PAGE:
2 from Maison Sichel

December 15, 2014

Pickup Calendar Reminder: You’ll see from the schedule below that there are two remaining pickup days for TPU members in 2014. We expect them both to be busy, so please make an appointment if you’re planning to come in.

Thursday, Dec 18: OPEN 10am-7pm
Saturday, Dec 20: (with Champagnes and FP&F wines open for sample/sale) OPEN 10am-2pm
Thursday, Dec 25: CLOSED
Thursday, Jan 1: CLOSED
Thursday, Jan 8: OPEN 10am-7pm
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Hello friends. Growing up in the Philly burbs, one of the dumbest games we’d play was “whisper down the lane.” I’ve since come to learn that most folks who didn’t grow up in the Philly burbs call this game “telephone,” but I think “whisper down the lane” is much more evocative, and the rest of the country is missing out. Anyway, it’s the game where you have a line of kids. First in line whispers a phrase to the second in line, who whispers to the third, and so on and so on, down the lane, until you get to the last person, who reveals the phrase, which of course bears passing resemblance at best to the original, and which almost certainly has been studded with references scatological (when we were pre-teens) or sexual (when we were teens).

When I started thinking about today’s offer, that ol’ game came immediately to mind, because our list members are essentially getting fifth-hand information, and even that info has to be redacted. Not exactly the height of journalistic integrity, I know, but the wine is so damned good that I’m inclined not to care.

So, here’s the geography of this particular lane:
1. At the spring 2014 Bordeaux En Primeur tastings, one of the Sichel brothers…
2. …told the owner of their Seattle import partner…
3. …who told the representative of that import partner who calls on Full Pull…
4. …who told me (Paul Z)…
5. …who is now telling you…

…that today’s two wines are declassified juice from world-class wineries Chateau [REDACTED] in Margaux and Chateau [REDACTED] in Sauternes.

2010 Maison Sichel Margaux

Could something have been lost in translation at some point along the lane? Certainly. But some cursory internet research sure seems to confirm the story that I’m hearing about this one, and the wine itself is phenomenal. Basically, to get access to this wine, I had to promise not to reveal any Chateau names, and that was a deal I was willing to make. These aren’t easy wines to find in the United States. Outside of some parcels floating around Oregon, I’m not sure anyone else in the country is selling this one.

Maison Sichel is now into its fifth generation in Bordeaux. They’ve done a little of everything over the years: negociant, distributor, merchant, exporter, owner of properties, winemaking. They’re woven into the fabric of Bordeaux, and they’re only going to put their family name on something they’re proud of. They have a few different partners in Margaux, and this bottle comes entirely from one of those partners. And it’s a damned good one. As in: a bottle will cost you multiple hundreds of dollars good.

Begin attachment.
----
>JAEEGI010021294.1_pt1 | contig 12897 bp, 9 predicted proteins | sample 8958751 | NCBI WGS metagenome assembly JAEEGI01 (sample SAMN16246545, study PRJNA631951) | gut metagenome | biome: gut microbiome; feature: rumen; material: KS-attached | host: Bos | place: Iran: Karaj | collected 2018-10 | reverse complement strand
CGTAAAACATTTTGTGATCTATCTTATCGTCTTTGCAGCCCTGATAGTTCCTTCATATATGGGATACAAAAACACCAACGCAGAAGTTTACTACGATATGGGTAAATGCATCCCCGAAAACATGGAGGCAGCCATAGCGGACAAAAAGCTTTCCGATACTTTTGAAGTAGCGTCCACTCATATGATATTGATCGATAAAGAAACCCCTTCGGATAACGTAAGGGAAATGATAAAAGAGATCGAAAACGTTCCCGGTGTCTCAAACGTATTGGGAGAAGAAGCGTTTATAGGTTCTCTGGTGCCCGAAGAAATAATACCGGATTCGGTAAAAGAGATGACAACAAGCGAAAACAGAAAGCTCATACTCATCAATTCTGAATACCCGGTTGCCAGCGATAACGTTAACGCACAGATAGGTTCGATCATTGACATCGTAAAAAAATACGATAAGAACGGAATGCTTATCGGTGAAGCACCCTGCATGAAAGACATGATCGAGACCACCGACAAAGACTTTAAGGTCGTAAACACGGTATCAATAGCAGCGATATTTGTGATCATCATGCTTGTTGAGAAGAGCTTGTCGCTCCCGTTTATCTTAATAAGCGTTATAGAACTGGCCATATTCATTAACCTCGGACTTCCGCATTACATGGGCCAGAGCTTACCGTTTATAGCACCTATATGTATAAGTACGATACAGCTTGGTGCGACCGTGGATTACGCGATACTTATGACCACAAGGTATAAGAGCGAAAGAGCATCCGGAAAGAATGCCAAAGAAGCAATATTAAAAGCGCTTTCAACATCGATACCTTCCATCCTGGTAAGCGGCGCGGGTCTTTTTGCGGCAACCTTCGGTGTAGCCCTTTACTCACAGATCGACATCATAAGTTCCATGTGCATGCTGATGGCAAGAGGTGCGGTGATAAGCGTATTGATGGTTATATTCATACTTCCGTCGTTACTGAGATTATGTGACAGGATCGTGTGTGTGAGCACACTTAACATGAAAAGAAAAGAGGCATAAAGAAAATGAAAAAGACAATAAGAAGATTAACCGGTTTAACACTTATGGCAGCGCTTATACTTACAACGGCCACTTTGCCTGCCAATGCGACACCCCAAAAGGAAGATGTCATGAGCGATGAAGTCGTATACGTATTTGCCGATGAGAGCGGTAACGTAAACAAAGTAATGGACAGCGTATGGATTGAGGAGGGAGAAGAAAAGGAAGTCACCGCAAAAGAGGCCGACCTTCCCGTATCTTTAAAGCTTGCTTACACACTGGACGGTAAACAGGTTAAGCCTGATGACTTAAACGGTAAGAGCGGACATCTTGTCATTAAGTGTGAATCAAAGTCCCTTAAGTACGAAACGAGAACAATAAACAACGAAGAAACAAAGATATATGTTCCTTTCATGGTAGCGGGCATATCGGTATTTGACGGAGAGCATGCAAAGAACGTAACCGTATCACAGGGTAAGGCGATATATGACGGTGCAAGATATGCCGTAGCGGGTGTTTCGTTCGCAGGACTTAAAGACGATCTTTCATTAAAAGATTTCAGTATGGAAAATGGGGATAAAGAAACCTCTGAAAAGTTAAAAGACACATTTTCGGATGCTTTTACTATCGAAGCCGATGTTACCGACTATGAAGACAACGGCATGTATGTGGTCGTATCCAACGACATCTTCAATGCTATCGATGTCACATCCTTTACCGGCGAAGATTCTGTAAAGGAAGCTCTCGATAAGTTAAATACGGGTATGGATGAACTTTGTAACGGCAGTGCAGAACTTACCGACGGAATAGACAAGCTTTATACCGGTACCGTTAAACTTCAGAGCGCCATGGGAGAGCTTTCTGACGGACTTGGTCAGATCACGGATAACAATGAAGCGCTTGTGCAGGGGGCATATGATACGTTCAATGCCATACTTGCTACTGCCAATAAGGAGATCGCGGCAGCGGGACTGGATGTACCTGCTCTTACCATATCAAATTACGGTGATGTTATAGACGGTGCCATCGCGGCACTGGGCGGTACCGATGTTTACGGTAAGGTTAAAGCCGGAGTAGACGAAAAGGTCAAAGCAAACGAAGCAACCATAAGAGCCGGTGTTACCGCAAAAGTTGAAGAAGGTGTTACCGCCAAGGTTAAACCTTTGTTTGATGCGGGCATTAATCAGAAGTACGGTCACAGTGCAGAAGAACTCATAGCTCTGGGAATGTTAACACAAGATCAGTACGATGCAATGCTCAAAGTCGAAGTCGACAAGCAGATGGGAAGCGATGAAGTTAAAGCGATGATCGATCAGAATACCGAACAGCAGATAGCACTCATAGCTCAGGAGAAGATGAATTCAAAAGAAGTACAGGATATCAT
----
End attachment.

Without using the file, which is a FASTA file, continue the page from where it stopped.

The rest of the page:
The blend is 50% Cabernet Sauvignon, 45% Merlot, and 5% Petit Verdot (more clues!), and it comes roaring out of the gates with lovely earthy animal mushroom Bordeaux character paired to cherry and redcurrant fruit and cherry-blossom top-notes. In the mouth, it is terrific, honest Bordeaux, not overpolished but instead earthy, sultry, throwing the kind of come-hither glances that only top-notch BDX can. Tight and chewy now, this beauty’s best years are likely well ahead of it, and I plan to stash plenty of bottles away in the personal cellar. If the story on this one is true (and again, I’m in the camp of believing that it is), this is an outrageous value.

2010 Maison Sichel Sauternes 500ml

Similar story here, although this one makes my spidey senses tingle a little more. As in: I think maybe one of the whispers down the lane led to a bit of inaccuracy. Like, I’m wondering if instead of this being a declassified version of one of the greatest Sauternes in the world (which is what I was told), maybe what was actually said at the start was: this is a declassified wine from the next-door neighbor to one of the greatest Sauternes in the world.

Ultimately, the proof is in the pudding, and this is a pretty damned delicious bottle of pudding. An 80/20 blend of Semillon and Sauvignon Blanc (yes, I know, the same as Chateau [REDACTED], but come on? really?), it starts with a nose of smoky vanilla bean and caramel on a ripe fruit core of pineapple, marmalade, papaya, and mango. Botrytis nuance of truffle adds to the appeal. In the mouth, we see rich, ripe fruit paired to mouthwatering acidity, and as it rolled into its figgy finish, I stopped trying to figure out exactly what it is and began making plans to find patés and gorgonzolas to eat with it.

Please limit order requests to 24 bottles total (mix and match as you like), and we’ll do our best to fulfill all requests. The wines should arrive in about a week, at which point they will be ready for pickup or shipping during the next temperature-appropriate shipping window.


2012 Owen Roe Syrah Ex Umbris

December 14, 2014

Pickup Calendar Reminder: You’ll see from the schedule below that there are two remaining pickup days for TPU members in 2014. We expect them both to be busy, so please make an appointment if you’re planning to come in.

Thursday, Dec 18: OPEN 10am-7pm
Saturday, Dec 20: (with Champagnes and FP&F wines open for sample/sale) OPEN 10am-2pm
Thursday, Dec 25: CLOSED
Thursday, Jan 1:   CLOSED
Thursday, Jan 8:   OPEN 10am-7pm
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Hello friends. We’re down to the last seven or eight offers of the year, and they’re all going to be doozies, but perhaps none better than this, certainly one of the deals of the year. I’ll pass on the text as it was presented to me by Owen Roe’s Seattle representatives: